The Concordia Security team continued to be a steady presence on campus throughout the COVID-19 pandemic. Keeping the university safe remained the team’s on-the-ground responsibility, no matter the number of other community members onsite. So the return to in-person learning in fall 2021 — and the gradual return of staff in the months that followed — was a welcome shift for Darren Dumoulin and his team.
“It was almost like seeing life returning to campus versus a few empty hallways and empty buildings,” says Dumoulin, interim director of Campus Security.
He notes that his agents were particularly pleased to be able to finally put their new preparations into practice in the field.
Dumoulin explains that the main priority for the unit this year was aligning its training and procedures with the recommendations made by the President’s Task Force on Anti-Black Racism.
“We introduced new trainings to our personnel on de-escalation, implicit bias and racial profiling training, and piloted a new, online professional development training for the agents, shift supervisors and our dispatchers,” he says.
Dumoulin notes that he and his team are pleased to be preparing for a new initiative, the Campus Safety Advisory Group, which will begin in fall 2022. The advisory group will include representation from the Concordia Student Union, the Graduate Students’ Association, the Black Perspectives Office, the Gender Advocacy Centre, the Office of Indigenous Directions and others.
Of course, the pandemic persisted throughout the 2021-22 year, notably with the onset of the Omicron variant, leading to intermittent provincial closures throughout the winter.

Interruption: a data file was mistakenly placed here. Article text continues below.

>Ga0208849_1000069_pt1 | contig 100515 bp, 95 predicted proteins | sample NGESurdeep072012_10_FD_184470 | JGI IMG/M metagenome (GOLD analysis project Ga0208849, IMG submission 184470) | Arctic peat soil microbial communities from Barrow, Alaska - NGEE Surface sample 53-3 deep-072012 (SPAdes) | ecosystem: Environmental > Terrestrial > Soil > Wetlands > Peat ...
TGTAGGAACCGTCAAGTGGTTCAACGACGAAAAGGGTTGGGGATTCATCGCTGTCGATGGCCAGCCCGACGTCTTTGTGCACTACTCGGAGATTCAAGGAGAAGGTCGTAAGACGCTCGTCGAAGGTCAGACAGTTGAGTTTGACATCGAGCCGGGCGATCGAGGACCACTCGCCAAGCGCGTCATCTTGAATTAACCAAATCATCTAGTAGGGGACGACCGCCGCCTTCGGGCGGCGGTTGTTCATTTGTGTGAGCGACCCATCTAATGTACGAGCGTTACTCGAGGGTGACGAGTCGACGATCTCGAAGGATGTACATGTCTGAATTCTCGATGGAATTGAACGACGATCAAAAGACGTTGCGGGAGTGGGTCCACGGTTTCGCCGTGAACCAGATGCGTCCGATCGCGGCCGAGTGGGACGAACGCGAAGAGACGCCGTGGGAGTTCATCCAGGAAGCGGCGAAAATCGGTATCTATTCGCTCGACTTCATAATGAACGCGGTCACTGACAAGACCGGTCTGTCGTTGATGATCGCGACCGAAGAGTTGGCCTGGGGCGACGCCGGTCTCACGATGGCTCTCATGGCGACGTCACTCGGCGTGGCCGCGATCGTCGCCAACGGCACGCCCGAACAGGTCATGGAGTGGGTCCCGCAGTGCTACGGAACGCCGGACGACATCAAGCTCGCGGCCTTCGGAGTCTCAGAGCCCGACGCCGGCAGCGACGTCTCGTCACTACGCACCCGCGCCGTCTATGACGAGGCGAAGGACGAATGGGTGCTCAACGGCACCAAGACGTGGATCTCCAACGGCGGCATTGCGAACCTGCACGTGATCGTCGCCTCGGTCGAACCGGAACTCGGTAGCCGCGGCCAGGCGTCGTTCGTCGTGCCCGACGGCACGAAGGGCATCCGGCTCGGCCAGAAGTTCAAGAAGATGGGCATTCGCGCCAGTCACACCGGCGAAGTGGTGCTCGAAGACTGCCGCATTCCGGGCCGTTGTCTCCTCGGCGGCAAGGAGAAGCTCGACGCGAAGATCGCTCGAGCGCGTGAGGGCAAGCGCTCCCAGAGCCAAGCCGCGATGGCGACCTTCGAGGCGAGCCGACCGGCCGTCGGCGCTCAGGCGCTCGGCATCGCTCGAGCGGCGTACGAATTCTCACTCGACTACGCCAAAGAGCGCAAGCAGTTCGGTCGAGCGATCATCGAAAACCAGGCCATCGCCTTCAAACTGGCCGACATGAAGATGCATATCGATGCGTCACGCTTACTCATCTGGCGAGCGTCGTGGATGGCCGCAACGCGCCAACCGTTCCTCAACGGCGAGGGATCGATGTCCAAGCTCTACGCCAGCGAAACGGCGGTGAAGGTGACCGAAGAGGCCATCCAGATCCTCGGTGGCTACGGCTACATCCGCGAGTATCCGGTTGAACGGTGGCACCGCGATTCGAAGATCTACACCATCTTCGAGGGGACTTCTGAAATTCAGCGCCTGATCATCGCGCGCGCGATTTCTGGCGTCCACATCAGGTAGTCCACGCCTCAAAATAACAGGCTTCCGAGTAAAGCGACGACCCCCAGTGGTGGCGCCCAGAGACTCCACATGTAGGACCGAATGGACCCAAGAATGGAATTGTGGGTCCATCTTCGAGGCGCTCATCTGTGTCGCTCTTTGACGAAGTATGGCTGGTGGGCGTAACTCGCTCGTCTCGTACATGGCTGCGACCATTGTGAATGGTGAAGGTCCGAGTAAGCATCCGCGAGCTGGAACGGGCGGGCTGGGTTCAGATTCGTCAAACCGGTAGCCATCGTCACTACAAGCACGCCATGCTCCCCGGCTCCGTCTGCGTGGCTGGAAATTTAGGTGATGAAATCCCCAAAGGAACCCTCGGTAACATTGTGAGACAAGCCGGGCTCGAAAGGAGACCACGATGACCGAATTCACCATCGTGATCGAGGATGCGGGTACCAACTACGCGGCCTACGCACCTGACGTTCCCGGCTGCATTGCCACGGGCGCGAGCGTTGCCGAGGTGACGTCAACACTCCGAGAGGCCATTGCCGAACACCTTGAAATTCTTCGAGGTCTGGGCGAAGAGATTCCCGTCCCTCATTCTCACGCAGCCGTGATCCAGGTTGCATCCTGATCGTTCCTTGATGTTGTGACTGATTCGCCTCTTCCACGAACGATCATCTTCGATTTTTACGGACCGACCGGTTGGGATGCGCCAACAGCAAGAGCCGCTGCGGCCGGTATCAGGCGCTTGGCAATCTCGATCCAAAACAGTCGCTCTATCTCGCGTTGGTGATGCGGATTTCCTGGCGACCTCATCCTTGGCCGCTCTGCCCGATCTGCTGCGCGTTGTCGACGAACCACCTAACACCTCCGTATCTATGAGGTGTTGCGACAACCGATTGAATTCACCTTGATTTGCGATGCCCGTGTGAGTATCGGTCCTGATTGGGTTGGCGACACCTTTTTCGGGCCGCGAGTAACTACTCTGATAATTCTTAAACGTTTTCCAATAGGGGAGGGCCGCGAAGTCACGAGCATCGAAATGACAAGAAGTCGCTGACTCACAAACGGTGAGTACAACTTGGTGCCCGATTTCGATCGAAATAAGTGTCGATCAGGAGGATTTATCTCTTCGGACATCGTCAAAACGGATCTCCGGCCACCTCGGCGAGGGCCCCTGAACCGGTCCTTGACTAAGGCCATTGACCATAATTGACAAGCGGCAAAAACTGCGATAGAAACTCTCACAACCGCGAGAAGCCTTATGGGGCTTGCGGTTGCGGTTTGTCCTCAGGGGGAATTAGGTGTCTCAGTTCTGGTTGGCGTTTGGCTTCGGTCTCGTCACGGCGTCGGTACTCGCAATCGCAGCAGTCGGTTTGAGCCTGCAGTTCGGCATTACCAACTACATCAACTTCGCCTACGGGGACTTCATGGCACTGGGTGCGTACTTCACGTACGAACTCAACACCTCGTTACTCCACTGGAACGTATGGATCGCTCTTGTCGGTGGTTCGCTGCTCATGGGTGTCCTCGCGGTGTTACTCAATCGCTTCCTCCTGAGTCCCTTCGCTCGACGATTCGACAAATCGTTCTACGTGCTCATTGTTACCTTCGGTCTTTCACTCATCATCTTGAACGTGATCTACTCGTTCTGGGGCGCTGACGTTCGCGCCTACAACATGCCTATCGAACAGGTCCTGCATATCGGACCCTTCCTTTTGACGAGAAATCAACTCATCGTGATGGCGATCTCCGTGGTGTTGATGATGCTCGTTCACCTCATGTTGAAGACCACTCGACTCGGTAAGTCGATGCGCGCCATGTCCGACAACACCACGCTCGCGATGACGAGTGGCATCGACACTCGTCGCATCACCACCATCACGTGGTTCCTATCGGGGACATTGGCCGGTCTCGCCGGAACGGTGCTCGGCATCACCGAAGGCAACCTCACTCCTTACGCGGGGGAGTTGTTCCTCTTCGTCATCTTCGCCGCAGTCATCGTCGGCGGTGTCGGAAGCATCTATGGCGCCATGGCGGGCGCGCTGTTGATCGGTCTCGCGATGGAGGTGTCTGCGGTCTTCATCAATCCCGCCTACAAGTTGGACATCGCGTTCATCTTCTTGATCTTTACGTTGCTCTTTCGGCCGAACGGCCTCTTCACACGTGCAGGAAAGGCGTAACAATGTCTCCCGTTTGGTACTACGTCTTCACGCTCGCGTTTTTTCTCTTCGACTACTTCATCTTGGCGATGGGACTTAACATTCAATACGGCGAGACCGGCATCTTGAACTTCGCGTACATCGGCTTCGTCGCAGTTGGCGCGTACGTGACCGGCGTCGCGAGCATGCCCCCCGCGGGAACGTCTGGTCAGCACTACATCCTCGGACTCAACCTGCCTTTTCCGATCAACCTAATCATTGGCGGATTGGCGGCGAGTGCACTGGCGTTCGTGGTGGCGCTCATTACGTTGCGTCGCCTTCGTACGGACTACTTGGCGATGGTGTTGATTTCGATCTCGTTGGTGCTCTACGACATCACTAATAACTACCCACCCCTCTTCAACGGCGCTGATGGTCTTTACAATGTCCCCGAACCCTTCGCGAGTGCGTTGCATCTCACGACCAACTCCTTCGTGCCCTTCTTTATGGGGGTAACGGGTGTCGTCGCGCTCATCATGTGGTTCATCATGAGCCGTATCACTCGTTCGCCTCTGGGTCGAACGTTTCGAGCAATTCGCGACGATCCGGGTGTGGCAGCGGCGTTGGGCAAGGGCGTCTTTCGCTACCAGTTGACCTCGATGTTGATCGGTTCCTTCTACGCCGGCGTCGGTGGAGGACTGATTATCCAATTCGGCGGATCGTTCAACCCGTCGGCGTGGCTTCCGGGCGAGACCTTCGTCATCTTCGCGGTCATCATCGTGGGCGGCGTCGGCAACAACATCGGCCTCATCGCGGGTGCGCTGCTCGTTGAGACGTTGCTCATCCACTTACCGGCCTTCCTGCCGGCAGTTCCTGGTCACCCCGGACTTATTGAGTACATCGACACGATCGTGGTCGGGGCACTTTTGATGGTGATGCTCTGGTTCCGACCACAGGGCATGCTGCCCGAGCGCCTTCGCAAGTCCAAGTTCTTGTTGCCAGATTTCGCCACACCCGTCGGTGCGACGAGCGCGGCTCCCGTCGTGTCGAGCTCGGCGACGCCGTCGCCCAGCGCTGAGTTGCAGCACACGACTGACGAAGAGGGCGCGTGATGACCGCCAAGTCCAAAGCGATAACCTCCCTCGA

“We filled the quiet periods by reviewing, adjusting and exercising our procedures to ensure that agents were prepared as more people began returning to campus,” Dumoulin says. “Through this process we also committed to ensure that professional development training would be an ongoing and continuous program moving forward.”
He adds that it quickly became apparent that dealing with the concerns, confusion and frustration with public health measures would be a large part of their new reality, an ongoing challenge for his team.
Greater labour shortages was the other main issue that continued to impact the work of Campus Security’s work. Dumoulin notes that the unit places emphasis on innovation, looking for ways to adapt to new situations and continue to provide services.
Dumoulin also points out that keeping Concordians safe involves engaging empathically with those who live throughout the Quartier Concordia area in downtown Montreal, including people experiencing homelessness. He expresses his pride in how much effort his agents put into looking out for these community members, especially in more dangerous times like under extreme heat and humidity warnings or periods of extreme cold.
He also shares that his team responded to a number of sensitive circumstances. “I think a lot of the work that the agents have been doing in the field has helped to secure the campus by building rapport and trust with vulnerable communities,” Dumoulin says.
“I am very proud of the security team who, despite the challenges during these unprecedented times, continued to serve our community professionally, with kindness and understanding, and who maintain their commitment to ensuring a safe campus for those who study, work, visit and live on our campuses.”
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